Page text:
Eatanswill

Eatanswill

town where party politics arouses fierce oppositions and loyalties. [Br. Lit.: Dickens Pickwick Papers]
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References in classic literature ?
In a few days, an election is to take place for the borough of Eatanswill, at which Mr.
In The Pickwick Papers, disenfranchisement is the literal fate of the fourteen constituents who sleep through the Eatanswill by-election after reportedly having their brandy and water dosed with laudanum (151-52).
A couple of chapters concern an election at Eatanswill between identical parties with platforms of no real significance.
From comic moments such as the Eatanswill election and the trial of Mrs.
For example, Sudbury was such a scandalously venal borough that, although it survived the Reform Act, it had to be disfranchised in 1844; it was apparently the inspiration for the classic depiction of the Eatanswill election in Dickens' Pickwick Papers.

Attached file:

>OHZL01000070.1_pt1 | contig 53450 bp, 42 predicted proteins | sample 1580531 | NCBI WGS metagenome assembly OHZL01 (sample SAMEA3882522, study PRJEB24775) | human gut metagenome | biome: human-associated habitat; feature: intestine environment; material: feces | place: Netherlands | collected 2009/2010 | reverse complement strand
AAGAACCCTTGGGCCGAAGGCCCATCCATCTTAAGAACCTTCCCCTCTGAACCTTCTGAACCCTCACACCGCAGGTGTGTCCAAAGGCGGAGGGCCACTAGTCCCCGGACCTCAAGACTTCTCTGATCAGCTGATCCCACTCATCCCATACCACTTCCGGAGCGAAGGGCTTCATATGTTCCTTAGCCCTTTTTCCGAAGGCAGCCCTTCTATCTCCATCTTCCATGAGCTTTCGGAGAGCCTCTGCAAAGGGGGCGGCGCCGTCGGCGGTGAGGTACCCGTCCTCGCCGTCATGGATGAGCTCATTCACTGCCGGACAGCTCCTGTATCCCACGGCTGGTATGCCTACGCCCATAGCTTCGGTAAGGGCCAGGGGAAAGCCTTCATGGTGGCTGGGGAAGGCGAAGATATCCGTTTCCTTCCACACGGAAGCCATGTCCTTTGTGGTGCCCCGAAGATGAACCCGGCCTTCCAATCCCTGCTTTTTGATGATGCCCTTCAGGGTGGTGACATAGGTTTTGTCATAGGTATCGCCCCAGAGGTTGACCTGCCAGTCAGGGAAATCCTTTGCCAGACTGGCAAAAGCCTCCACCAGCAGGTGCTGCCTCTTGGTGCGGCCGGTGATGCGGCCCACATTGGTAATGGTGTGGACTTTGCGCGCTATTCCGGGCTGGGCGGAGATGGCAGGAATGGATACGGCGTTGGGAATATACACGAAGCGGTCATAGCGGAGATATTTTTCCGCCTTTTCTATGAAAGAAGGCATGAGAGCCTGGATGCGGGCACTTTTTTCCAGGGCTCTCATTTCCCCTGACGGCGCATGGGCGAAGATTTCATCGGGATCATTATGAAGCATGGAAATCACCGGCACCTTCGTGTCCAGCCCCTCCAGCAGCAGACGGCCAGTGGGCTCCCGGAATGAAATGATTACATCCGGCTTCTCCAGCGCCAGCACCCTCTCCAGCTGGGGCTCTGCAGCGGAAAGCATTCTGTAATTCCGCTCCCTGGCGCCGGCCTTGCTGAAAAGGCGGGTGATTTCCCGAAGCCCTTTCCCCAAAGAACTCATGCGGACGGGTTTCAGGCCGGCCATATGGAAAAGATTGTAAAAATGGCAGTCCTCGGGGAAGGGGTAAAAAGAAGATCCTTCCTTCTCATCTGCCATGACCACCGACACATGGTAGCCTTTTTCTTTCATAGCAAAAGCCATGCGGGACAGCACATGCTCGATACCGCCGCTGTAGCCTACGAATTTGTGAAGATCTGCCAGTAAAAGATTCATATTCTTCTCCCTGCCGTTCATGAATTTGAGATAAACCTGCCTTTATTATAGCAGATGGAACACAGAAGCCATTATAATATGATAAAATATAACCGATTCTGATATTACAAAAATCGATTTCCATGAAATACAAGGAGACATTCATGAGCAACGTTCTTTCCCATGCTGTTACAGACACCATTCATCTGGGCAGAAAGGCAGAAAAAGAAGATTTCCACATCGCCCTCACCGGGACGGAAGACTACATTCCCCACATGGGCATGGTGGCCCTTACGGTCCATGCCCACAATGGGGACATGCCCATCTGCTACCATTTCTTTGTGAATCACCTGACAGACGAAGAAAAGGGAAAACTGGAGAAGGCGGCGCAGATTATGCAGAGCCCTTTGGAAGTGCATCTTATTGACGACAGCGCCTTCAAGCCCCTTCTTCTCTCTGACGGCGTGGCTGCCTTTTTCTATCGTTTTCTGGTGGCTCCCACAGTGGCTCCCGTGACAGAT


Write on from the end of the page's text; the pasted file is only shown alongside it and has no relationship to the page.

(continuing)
In The Pickwick Papers the electioneering at Eatanswill makes a farce of elections; in Hard Times, the Parliament is "a little noisy and rather dirty machinery" made up of "honourable gentlemen" deaf, dumb, blind, lame, and dead to every other consideration; 16 in Bleak House, the Court of Chancery ruins people's lives rather than expediting their cases; in Little Dorrit, the Circumlocution Office is a model of bureaucratic inefficiency.
Leave on a minor road and cross the A12 on to the B1068 and A134 to Sudbury (2), a cloth and market town used by Charles Dickens as the model for Eatanswill in The Pickwick Papers.
The Sellborough election in Hillingdon Hall has not made such an impression on English-speaking culture as the Eatanswill election in Pickwick Papers, perhaps because Surtees took the satire too far.
Samuel Slumkey, a candidate for Parliament from the borough of Eatanswill.
His research was written up as the Eatanswill elections in The Pickwick Papers.
As Dickens described in his account of the Eatanswill election, the earliest form of canvassing consisted of shovelling food and drink into them before they went to the polls - relying on the feel-full factor.
They were not like the perpetually squabbling editors of Dickens's Eatanswill Gazette and Independent and would always have a decent respect for one another.